looking through me

Category: 31 Days: Family

O, Cousin(s), where art thou?

I have three first cousins on my dad’s side. Until the age of ten, they lived close enough to see on holidays and birthdays. But then they moved hundreds of miles away. It was crushing to face family gatherings without them.

Two years later my first cousin on my mom’s side was born. The twelve-year age difference hardly mattered. I was smitten.

Within five years my cousin—and her younger sister—moved even farther away than my first set of cousins. Hundreds of miles seemed paltry compared to the thousands of miles and large ocean between us.

But times were changing. It was my senior year of high school and the international move prompted my parents to get a dial-up modem. We had Internet access at home. The move didn’t feel quite so disconnecting. We had semi-instant access through computers. And they came back to visit. I watched my cousins grow in time-lapse increments.

When they were in elementary school and I was almost done with college, I went to visit them. We spent a glorious week together before I backpacked on to other locales.

And now they are here. College students themselves. The years of separation don’t matter. Some bonds simply are. Nurturing and proximity help, but they withstand neglect and time. When my cousins on my dad’s side arrive for weddings and funerals, the decades melt away.

Cousins—same roots, same collective memory, same family—the ones I fall seamlessly in step with for whichever legs of the journey we’re able to walk together.

 


This post is part of the 31 Days: Family series. Read the beginning, and see a full index of posts, here.

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run, run, run

It sounded like such a good idea when the middle and I decided to do a half marathon. He’s a runner. I am not. The good idea on my end was him coming for a weekend. The running part . . . not so much.

Upon arrival, he pointed out it was going to be quite cold during the race, perhaps I might want to purchase some appropriate clothing. It was an excellent suggestion. I bought everything he told me to.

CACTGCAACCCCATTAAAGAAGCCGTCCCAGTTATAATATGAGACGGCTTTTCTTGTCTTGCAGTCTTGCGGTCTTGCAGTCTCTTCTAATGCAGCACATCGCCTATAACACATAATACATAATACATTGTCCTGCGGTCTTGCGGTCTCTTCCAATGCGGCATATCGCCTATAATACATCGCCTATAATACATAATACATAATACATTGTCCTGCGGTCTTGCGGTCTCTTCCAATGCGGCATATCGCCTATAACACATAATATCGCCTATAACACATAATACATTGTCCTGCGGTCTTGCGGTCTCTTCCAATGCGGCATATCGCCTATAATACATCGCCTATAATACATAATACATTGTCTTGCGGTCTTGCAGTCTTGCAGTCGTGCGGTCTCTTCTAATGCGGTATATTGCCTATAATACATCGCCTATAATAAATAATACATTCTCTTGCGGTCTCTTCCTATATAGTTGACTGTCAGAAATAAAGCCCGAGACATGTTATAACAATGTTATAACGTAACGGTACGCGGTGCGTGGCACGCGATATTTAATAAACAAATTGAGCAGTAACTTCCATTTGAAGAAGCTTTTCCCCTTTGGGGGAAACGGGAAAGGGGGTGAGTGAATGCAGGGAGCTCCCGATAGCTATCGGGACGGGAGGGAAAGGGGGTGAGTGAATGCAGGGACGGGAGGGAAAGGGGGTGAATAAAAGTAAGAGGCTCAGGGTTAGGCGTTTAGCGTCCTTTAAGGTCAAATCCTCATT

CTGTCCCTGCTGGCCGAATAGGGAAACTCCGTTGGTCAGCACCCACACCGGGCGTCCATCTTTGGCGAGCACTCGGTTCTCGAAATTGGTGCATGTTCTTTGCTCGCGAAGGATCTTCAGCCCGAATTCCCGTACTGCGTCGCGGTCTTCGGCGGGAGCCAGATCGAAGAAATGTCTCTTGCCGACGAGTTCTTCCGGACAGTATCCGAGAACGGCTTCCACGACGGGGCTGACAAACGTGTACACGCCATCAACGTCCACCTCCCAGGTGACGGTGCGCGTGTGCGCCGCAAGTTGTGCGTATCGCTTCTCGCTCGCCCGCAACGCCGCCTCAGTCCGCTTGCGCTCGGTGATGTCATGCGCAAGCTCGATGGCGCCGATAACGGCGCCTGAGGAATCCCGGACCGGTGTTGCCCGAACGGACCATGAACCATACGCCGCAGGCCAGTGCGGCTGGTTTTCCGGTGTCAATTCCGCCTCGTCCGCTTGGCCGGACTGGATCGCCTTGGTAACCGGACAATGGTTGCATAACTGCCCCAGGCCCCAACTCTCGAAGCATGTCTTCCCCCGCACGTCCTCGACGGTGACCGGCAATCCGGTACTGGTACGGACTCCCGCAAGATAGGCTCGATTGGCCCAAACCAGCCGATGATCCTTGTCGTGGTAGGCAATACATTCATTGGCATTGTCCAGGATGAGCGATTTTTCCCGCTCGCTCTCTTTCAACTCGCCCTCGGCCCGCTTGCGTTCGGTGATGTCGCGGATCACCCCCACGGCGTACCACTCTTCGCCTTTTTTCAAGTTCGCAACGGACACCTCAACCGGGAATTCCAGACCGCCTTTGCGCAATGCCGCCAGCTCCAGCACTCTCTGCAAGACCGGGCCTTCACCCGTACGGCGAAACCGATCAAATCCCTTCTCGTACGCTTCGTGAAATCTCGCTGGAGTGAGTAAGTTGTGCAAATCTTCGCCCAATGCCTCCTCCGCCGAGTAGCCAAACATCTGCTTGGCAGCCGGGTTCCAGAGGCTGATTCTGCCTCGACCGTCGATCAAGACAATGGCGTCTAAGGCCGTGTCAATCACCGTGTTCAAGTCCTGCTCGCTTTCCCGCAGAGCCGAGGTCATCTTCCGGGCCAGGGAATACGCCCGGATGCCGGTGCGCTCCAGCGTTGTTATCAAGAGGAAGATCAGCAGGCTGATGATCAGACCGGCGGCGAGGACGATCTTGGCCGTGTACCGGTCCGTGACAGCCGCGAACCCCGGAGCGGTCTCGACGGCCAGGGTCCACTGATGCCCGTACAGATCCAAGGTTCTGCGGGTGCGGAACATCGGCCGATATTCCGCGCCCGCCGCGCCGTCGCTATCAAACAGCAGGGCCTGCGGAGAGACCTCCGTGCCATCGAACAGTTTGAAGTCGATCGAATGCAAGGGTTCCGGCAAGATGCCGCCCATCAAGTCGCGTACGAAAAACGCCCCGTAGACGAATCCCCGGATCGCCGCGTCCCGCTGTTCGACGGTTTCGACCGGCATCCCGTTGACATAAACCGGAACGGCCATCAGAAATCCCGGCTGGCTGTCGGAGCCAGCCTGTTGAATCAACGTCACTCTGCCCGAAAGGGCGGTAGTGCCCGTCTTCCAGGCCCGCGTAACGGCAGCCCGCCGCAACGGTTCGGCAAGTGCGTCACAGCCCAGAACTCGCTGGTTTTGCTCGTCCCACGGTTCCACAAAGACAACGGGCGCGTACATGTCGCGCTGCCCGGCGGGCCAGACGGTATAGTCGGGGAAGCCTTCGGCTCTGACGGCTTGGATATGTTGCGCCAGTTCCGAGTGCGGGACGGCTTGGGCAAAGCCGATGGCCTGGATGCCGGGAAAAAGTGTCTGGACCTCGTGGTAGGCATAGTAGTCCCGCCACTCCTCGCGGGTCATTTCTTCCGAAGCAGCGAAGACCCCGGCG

As we made our way to the starting area on Sunday morning my fear of dying during the race began to grow. He kept offering tips such as, “eat the goo at the tables” and “don’t forget to drink water.” Water, check. Goo . . . goo?

When the gun went off it was 33˚F and the towering casinos lining the Strip would keep the course in shadows for hours. My frozen muscles felt as if they were ripping right off my bones. I gasped in pain and choked on the cold air.

He jogged beside me for a few yards before I mumbled something along the lines of “Go ahead. I’ll see you at the end.” And he was gone.

At mile one I wondered how disappointed he’d be if I quit. At mile three I thought I might not die. I drank water. I ate goo. I passed the run-through wedding chapel and dozens of running Santas. Viva Las Vegas. I’d pick a point, a casino entrance or a cluster of palm trees, and run for it. And then I’d repeat. Anything to feel like I was getting somewhere.

And then around mile seven I met Dupe. His wife of 43 years had left him in the dust about the same time my brother sprinted away. Of course he was in his 70s and had a few heart attacks under his belt while I was in my late twenties with a sound-ish medical history. We chatted and alternated jogging and walking.

Around mile ten I was itching to finish. But how could I leave Dupe? He offered to let me go ahead, but start with family, finish with new friend, no?

My brother had finished and was waiting at the finish line—snacks, water and jacket in hand—feet away from Dupe’s wife. We staggered over the line giddy to be done. Made our introductions, and then headed our separate ways.

We’d done it. The middle’s time was quite respectable—boast-worthy I thought—and I had a time, so I was happy.


This post is part of the 31 Days: Family series. Read the beginning, and see a full index of posts, here.

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